The Mountains of Instead

Championing fiction as an escape from pandemics, politics and bad TV.

School's Out Forever (Review: Spirit Bound; R. Mead)

Spirit Bound
Richelle Mead
Razorbill 2010 (this edition)

Spirit Bound is the fifth book in the Vampire Academy series.  If you have not read the rest then be assured that this review contains spoilers for the previous titles.  If you have read the rest, then read on without fear.

Well....where to begin... a LOT happens in this book. I find myself amazed at how much Richelle Mead has managed to fit into the penultimate book of the Vampire Academy series. Actually, it's less Vampire Academy and more Vampire Big Bad World as school is most definitely out forever.

The book starts a few months after the events of Blood Promise, with Rose about to end her senior year of high school. Specifically we find her about to undertake her Guardian trial, the score of which will affect her future hugely. We also find her in a relationship with the lovely-if-slightly-insane Adrian which seems to have started at some point during the last three months. Never fear, though! Strimitri (yes, I made that up myself) is still sending her creepy letters, full of love and death threats, which he combines with more than a little skill. As you do. Lissa is still drifting both aimlessly and selfishly through life, although kudos to her for agreeing to accompany Rose on her latest crazy adventure which involves a rather ill thought out prison break and a trip to Vegas, baby! Despite the ill thought-outness of said prison break, Rose and her chums have little difficulty in breaking out their controversial prison buddy (why, Hello, Uncle V!). To be honest, they have far too little difficulty – it's slightly poorly written, but this matters not as the story only takes off once they use Victor to extract some useful information. Turns out that the nasty Strigoi may be savable. Yup, Strimitri may become sexy-yet-ever-so-slightly-dull Dimitri once more.

Character wise this is a really good installment. Rose remains as impulsive and outspoken as ever, but there is real pain fueling her latest quest and I admired her ability to stand up to the Moroi politics that swirl around her and Lissa in the royal court (which is where most of the book is set). Christian makes a welcome return to the main cast, having been pretty absent throughout much of the last two books – I like him as a character if only because he makes Lissa more interesting. Ah, Lissa.... where to begin. I just don't like her. At all. While she does gain a bit of a backbone in Spirit Bound, it still seems to only come into play when she deems it appropriate. Even in her big scene with Strimitri I felt that she was acting less to help Rose and more because she wanted to see if her magic was up to it. Later her lack of sympathy to Rose's situation with regards her love life really annoyed me. Sometimes you have to stick your neck out for your best friend and Lissa did not play ball. Rose refers to Lissa as gentle and kind – I refer to her as self-absorbed and pious. Doesn't ruin the books though, it just gives them an edge that I kind of like.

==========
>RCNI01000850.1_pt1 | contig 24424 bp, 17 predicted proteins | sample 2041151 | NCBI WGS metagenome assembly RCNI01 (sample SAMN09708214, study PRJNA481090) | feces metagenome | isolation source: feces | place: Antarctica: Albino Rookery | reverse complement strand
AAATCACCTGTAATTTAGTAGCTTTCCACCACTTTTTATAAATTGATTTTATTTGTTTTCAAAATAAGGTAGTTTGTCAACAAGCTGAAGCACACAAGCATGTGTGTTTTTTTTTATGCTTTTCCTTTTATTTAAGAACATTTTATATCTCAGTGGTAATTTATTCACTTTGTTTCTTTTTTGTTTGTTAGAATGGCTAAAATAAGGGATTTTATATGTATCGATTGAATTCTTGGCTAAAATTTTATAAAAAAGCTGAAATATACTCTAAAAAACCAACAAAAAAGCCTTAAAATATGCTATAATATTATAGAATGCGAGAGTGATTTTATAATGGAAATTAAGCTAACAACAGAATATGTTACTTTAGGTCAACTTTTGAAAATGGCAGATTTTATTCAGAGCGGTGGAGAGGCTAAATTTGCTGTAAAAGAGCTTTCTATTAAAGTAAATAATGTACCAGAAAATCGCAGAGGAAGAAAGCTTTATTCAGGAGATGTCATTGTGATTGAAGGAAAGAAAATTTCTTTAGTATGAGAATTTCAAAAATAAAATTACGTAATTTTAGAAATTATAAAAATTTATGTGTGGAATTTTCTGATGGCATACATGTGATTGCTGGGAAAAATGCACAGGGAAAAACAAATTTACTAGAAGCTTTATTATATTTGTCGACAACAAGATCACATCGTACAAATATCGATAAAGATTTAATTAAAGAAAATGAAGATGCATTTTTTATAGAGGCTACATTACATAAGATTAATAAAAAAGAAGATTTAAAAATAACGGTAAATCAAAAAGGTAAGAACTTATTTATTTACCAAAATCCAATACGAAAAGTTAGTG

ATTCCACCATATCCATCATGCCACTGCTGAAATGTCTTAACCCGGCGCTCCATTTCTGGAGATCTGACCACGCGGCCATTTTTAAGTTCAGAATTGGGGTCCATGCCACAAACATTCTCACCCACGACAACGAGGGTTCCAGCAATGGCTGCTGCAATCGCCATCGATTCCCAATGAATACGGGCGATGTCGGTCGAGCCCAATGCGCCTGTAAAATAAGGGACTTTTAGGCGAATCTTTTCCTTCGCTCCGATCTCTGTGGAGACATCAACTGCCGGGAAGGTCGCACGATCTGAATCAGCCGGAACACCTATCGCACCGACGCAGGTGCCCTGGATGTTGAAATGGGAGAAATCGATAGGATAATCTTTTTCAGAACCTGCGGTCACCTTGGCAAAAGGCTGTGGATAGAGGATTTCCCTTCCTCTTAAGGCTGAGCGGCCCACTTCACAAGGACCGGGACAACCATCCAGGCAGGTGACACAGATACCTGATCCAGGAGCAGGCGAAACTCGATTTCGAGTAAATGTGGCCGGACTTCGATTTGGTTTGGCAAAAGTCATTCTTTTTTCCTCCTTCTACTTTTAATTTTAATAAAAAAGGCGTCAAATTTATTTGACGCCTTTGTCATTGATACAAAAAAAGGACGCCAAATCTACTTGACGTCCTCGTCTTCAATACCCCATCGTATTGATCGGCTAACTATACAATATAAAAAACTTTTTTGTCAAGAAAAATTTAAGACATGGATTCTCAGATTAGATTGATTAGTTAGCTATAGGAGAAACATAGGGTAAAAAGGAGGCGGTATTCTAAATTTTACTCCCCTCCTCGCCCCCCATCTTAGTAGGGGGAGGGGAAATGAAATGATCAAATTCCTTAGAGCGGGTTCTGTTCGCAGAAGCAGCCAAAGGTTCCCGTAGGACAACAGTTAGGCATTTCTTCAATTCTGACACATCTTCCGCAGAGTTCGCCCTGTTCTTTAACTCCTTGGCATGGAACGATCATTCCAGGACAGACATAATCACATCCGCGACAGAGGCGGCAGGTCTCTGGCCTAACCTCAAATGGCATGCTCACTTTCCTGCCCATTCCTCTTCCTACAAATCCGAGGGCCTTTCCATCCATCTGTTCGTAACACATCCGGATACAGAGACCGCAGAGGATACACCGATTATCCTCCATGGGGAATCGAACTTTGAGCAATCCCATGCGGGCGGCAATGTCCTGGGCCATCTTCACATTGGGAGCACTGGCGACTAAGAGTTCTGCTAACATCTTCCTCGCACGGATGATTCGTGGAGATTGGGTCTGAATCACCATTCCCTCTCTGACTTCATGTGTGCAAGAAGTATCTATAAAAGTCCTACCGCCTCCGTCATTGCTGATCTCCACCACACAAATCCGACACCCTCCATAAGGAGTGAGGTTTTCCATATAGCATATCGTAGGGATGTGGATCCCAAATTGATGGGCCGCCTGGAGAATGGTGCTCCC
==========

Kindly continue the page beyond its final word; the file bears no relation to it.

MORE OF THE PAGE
Strimitri himself is actually quite interesting in this book (not that he wasn't before, I just like him better since he got bitten by Strigoi). His evil incarnation is, well, pretty darn evil – I get the impression that the author really enjoyed playing with his character in this way, I bet it was a lot of fun. I grew really quite fond of his evil side during this book, but then I always preferred Angelus to Angel, too. Strimitri's character could go in any direction, but I suspect he'll end up veering towards Rose, as even evil he can't seem to stay away from her. Adrian, again, was probably my favourite. Mead has given him a bit more to play with than his previous party boy persona and I really want to see things work out well for him. However, my main issue with Spirit Bound was his relationship with Rose. Being established off screen, so to speak, it was hard to get invested in it and to be honest it's almost as if the author has felt the need for a love triangle and shoe-horned him into it. I suspect that rooting for a Rose and Adrian happy ending will be as futile as rooting for Bella and Jacob.

The plot itself was gripping, again opening up the Dhampir/Moroi world further. I really love the growing awareness of the servant/master relationship that the two factions have and the politics are genuinely interesting. The book ends with a rather excellent cliffhanger leaving me with no idea how that aspect of the story would continue. Luckily I didn't have to wait long as my copy of The Last Sacrifice was ready and waiting. You, dear reader, will have to wait until tomorrow (7th December) to find out my thoughts on the grand finale of Vampire Academy but I can promise you that it's an absolute winner...

Spirit Bound is available in book shops now.  Thank you to Puffin for sending me this title to review.
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